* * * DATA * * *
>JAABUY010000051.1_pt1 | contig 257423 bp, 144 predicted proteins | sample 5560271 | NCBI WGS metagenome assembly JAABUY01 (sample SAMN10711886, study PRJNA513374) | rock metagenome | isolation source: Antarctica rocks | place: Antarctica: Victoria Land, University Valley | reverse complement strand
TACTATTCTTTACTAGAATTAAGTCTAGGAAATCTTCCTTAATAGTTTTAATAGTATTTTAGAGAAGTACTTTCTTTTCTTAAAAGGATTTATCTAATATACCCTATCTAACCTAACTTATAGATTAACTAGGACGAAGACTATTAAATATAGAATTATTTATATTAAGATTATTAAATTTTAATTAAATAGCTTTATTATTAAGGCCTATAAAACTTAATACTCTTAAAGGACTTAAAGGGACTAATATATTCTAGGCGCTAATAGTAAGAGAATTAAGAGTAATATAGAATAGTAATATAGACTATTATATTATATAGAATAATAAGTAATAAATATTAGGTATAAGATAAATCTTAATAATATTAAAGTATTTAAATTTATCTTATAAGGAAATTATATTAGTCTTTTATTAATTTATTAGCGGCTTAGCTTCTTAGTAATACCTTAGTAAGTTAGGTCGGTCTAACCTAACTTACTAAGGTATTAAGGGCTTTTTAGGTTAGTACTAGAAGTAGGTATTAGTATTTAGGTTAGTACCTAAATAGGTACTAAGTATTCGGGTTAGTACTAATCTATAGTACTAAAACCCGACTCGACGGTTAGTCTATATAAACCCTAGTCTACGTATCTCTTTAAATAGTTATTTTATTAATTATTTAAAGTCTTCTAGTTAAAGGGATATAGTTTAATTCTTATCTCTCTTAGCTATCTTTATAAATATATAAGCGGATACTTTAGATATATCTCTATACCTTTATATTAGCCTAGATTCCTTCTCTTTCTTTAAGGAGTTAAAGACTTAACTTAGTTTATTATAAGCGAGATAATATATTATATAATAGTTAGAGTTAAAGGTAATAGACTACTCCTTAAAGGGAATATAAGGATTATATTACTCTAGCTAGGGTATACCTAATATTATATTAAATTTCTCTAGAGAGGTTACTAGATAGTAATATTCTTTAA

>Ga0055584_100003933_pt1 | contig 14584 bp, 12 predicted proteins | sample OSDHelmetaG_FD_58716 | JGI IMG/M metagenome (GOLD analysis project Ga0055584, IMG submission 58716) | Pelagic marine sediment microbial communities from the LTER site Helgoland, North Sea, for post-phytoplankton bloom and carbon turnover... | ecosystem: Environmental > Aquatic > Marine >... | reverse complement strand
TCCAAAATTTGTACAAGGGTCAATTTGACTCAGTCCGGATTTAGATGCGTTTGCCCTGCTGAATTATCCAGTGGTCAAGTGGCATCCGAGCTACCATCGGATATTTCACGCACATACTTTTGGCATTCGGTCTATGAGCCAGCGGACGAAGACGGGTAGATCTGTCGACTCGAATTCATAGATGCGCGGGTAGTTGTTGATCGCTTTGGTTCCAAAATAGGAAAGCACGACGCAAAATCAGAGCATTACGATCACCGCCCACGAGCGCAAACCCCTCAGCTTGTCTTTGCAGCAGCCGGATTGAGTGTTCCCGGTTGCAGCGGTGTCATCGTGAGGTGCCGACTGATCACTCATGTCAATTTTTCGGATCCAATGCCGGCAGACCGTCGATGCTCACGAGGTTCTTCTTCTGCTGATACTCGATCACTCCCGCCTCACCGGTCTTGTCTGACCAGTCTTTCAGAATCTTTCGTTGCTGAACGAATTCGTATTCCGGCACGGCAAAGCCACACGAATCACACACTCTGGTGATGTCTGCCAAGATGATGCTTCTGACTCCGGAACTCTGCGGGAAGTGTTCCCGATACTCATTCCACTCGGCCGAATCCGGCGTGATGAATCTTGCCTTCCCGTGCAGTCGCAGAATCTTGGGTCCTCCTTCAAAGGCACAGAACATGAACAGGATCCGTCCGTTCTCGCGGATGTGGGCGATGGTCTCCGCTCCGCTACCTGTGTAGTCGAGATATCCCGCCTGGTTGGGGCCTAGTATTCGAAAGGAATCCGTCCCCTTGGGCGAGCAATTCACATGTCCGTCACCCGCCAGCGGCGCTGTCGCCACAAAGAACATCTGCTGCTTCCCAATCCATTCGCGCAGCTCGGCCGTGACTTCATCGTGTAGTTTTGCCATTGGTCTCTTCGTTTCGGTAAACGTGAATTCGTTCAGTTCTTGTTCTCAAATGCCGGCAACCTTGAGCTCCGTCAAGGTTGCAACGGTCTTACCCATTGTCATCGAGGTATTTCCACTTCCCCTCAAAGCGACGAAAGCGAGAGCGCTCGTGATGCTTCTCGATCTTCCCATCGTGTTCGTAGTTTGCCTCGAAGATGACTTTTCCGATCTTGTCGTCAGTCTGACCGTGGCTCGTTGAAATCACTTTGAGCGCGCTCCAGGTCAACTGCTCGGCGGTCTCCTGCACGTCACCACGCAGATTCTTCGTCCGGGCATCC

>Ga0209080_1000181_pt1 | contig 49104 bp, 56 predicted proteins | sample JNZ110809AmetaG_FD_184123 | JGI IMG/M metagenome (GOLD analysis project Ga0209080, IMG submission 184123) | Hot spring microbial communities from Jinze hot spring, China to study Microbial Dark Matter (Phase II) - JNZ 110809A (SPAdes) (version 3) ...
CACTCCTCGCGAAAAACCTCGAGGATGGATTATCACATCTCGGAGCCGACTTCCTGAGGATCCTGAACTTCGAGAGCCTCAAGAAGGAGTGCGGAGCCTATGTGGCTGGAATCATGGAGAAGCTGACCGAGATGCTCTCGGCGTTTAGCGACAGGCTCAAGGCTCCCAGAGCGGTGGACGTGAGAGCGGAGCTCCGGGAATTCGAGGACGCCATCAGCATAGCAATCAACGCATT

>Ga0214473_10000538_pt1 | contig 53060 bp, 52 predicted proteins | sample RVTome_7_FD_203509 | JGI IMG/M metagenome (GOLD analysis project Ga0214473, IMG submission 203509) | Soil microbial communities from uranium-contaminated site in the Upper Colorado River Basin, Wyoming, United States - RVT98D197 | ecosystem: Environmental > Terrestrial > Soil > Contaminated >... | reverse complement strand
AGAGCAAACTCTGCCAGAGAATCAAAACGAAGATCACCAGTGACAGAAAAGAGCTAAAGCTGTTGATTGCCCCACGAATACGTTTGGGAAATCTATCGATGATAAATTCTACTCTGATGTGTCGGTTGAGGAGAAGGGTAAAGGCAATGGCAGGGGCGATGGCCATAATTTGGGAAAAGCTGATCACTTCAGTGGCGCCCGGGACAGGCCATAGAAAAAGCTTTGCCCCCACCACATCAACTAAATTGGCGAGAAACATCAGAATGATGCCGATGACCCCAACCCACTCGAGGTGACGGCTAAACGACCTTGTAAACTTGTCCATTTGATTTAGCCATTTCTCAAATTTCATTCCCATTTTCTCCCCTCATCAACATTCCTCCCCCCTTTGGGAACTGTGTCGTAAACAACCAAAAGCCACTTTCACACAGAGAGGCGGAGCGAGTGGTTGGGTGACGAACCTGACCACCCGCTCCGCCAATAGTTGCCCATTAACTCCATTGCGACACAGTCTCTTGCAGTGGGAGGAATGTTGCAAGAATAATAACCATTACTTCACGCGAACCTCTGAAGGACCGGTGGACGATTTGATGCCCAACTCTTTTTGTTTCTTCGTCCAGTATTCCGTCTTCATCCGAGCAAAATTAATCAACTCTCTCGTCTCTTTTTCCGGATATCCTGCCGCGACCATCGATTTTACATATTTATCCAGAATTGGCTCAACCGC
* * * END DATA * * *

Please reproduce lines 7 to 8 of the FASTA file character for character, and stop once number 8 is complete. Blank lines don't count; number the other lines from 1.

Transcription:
>Ga0214473_10000538_pt1 | contig 53060 bp, 52 predicted proteins | sample RVTome_7_FD_203509 | JGI IMG/M metagenome (GOLD analysis project Ga0214473, IMG submission 203509) | Soil microbial communities from uranium-contaminated site in the Upper Colorado River Basin, Wyoming, United States - RVT98D197 | ecosystem: Environmental > Terrestrial > Soil > Contaminated >... | reverse complement strand
AGAGCAAACTCTGCCAGAGAATCAAAACGAAGATCACCAGTGACAGAAAAGAGCTAAAGCTGTTGATTGCCCCACGAATACGTTTGGGAAATCTATCGATGATAAATTCTACTCTGATGTGTCGGTTGAGGAGAAGGGTAAAGGCAATGGCAGGGGCGATGGCCATAATTTGGGAAAAGCTGATCACTTCAGTGGCGCCCGGGACAGGCCATAGAAAAAGCTTTGCCCCCACCACATCAACTAAATTGGCGAGAAACATCAGAATGATGCCGATGACCCCAACCCACTCGAGGTGACGGCTAAACGACCTTGTAAACTTGTCCATTTGATTTAGCCATTTCTCAAATTTCATTCCCATTTTCTCCCCTCATCAACATTCCTCCCCCCTTTGGGAACTGTGTCGTAAACAACCAAAAGCCACTTTCACACAGAGAGGCGGAGCGAGTGGTTGGGTGACGAACCTGACCACCCGCTCCGCCAATAGTTGCCCATTAACTCCATTGCGACACAGTCTCTTGCAGTGGGAGGAATGTTGCAAGAATAATAACCATTACTTCACGCGAACCTCTGAAGGACCGGTGGACGATTTGATGCCCAACTCTTTTTGTTTCTTCGTCCAGTATTCCGTCTTCATCCGAGCAAAATTAATCAACTCTCTCGTCTCTTTTTCCGGATATCCTGCCGCGACCATCGATTTTACATATTTATCCAGAATTGGCTCAACCGC